The hon. Gentleman is right to say that Macrory's view would have been different if he had known that Stormont would be abolished. However, it is too soon to call for that kind of review. I would rather hold consultations with the rest of the political parties before I take the hon. Gentleman up on that.

Is the Secretary of State aware that we agree with his recent statement in Socialist Commentary, where he said:

"we want to see established in Northern Ireland a new elected regional authority that can take responsibility for the great majority of those matters which affect the daily lives of the people who live there"
Is he further aware that he can count on our co-operation in the fulfilment of that objective?

I am much obliged to the hon. Gentleman. Although qualifications and reservations were omitted from that short statement, generally we are in league. But the matter has to be dealt with on the basis of acceptability to this House, and the major parties in the House have said that if there is to be a regional authority, on which I concur, it has to be on the basis of partnership between the sections of the communities in Northern Ireland.

Does not my right hon. Friend agree that there has been a radical alteration in the political situation? Yesterday we saw the introduction of the Bill providing for extra seats in this House. Last Saturday there was the resolution at the SDLP conference which was a direct result of what was known was to be presented yesterday. Does not my right hon. Friend think that we are drifting into a position of integration and that the Unionists have no need to concede anything because under direct rule they are getting everything and the minority nothing in a political sense?

I should be very sorry if my hon. Friend, and indeed the House, felt that we were rapidly moving towards integration. That is not so. Regarding the extra seats, Scotland and Wales are likely to get their own devolved Assem- blies and will keep their parliamentary seats on the same percentage thereafter. This compounded the difference between Northern Ireland and England, Scotland and Wales. In fairness and equity, it must be admitted that there has been injustice and it ought to be remedied. Therefore, we intend to give Northern Ireland equal parliamentary representation with Scotland, England and Wales. I do not believe, as some people do, that the extra seats will all be Unionist seats. Of the 17, it is quite likely that four or five could be anti-Unionist seats.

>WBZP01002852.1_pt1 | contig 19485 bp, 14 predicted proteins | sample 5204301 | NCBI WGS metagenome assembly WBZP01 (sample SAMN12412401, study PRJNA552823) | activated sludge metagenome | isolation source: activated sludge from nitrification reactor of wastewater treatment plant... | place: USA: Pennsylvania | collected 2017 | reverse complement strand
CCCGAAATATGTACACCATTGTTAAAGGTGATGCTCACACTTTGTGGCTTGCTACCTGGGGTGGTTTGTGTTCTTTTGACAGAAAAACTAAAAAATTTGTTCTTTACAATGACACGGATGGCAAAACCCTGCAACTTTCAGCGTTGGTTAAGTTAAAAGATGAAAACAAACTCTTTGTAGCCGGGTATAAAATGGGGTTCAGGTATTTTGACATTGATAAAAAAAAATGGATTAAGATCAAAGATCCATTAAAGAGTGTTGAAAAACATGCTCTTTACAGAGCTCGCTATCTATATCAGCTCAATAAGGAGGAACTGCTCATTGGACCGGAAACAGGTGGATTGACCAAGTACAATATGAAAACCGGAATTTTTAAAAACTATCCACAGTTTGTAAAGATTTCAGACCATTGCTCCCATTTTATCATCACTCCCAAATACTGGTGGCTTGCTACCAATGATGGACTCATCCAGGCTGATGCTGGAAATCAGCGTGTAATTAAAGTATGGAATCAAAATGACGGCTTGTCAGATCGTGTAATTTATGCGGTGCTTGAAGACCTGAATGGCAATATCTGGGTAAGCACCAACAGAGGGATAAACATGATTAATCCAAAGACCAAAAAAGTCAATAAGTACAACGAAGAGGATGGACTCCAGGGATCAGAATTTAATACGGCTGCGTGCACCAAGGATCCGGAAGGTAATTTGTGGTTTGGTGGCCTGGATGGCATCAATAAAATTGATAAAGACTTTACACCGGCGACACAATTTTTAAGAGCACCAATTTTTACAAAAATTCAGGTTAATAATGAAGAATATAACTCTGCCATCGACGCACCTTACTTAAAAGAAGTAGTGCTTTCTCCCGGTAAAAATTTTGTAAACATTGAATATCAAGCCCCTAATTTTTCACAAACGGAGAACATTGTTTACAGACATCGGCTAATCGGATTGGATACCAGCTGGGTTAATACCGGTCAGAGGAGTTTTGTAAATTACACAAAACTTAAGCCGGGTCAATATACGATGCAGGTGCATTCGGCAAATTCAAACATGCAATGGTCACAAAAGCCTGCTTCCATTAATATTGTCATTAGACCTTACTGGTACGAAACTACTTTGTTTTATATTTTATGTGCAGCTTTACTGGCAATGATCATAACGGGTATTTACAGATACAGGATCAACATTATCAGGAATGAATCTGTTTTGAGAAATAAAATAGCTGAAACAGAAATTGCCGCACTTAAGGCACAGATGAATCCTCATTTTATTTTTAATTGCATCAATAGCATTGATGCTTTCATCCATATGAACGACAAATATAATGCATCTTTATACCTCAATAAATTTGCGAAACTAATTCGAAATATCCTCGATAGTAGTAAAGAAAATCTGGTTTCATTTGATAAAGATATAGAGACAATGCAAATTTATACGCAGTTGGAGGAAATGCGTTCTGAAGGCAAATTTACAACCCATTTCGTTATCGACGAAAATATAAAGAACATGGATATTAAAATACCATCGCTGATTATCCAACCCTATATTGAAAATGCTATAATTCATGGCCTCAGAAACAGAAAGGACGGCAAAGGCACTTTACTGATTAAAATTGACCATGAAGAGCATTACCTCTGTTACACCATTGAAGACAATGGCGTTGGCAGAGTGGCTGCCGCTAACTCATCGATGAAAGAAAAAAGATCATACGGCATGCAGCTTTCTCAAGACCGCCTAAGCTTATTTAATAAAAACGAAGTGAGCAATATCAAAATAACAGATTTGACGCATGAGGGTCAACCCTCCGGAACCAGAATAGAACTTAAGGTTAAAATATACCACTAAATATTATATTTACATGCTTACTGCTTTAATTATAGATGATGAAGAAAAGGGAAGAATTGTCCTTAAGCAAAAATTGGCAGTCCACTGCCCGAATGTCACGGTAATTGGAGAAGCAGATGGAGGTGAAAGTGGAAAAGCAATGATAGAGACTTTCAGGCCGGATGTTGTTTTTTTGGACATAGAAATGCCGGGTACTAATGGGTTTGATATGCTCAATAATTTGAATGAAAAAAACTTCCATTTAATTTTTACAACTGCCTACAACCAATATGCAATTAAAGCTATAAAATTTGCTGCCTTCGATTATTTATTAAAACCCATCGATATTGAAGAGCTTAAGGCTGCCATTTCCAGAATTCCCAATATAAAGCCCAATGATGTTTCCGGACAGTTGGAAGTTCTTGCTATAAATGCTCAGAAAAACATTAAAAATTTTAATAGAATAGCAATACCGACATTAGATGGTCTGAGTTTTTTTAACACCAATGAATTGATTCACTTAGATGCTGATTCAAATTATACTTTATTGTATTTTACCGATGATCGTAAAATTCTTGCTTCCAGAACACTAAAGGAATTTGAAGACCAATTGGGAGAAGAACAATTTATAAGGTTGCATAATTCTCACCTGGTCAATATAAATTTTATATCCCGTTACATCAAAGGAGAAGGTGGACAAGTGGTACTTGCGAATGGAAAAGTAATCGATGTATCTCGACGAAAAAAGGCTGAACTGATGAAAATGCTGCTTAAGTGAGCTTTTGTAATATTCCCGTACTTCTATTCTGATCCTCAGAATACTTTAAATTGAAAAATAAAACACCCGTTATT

Will the Secretary of State take the opportunity in the near future to have further talks with the Republican Clubs, the workers' party representatives, who in recent weeks in a by-election in my constituency showed, by defeating the present chairman of the SDLP, that they have more support than the SDLP has in the Roman Catholic community?

It is very difficult for me—and, I am sure, for my hon. Friends—to understand how political parties mushroom in the spring and die at the first frost. They are always growing and dying. The hon. Gentleman will know that at the last local government elections eight major parties stood and only four withstood the storm, four being wiped out. Since then, the Republican Clubs Party has begun to grow in strength, the Irish Independence Party has come on the scene, and, naturally, they are going for the same electorate as that led by my hon. Friend the Member for Belfast, West (Mr. Fitt). Therefore, politically in the Catholic population there is certainly competition among the parties.

When will my right hon. Friend accept that the Irish prisoners of whom he speaks so scathingly are really prisoners of war? When will he take a real political initiative to bring about a phased withdrawal of the troops in Northern Ireland, in accordance with the wish of the majority of British people?

I am sorry to inform my hon. Friend that I do not agree that those in Her Majesty's Prison Maze should be regarded as political prisoners or as prisoners of war. As far as I am concerned, they are criminals. They have been guilty of criminal acts. They have killed, murdered, bombed and massacred and have been responsible for major terrorism in the Province in past years. Now, because we are treating them as criminals and they are being sentenced to gaol, much of the terrorist activity in Northern Ireland is on the wane.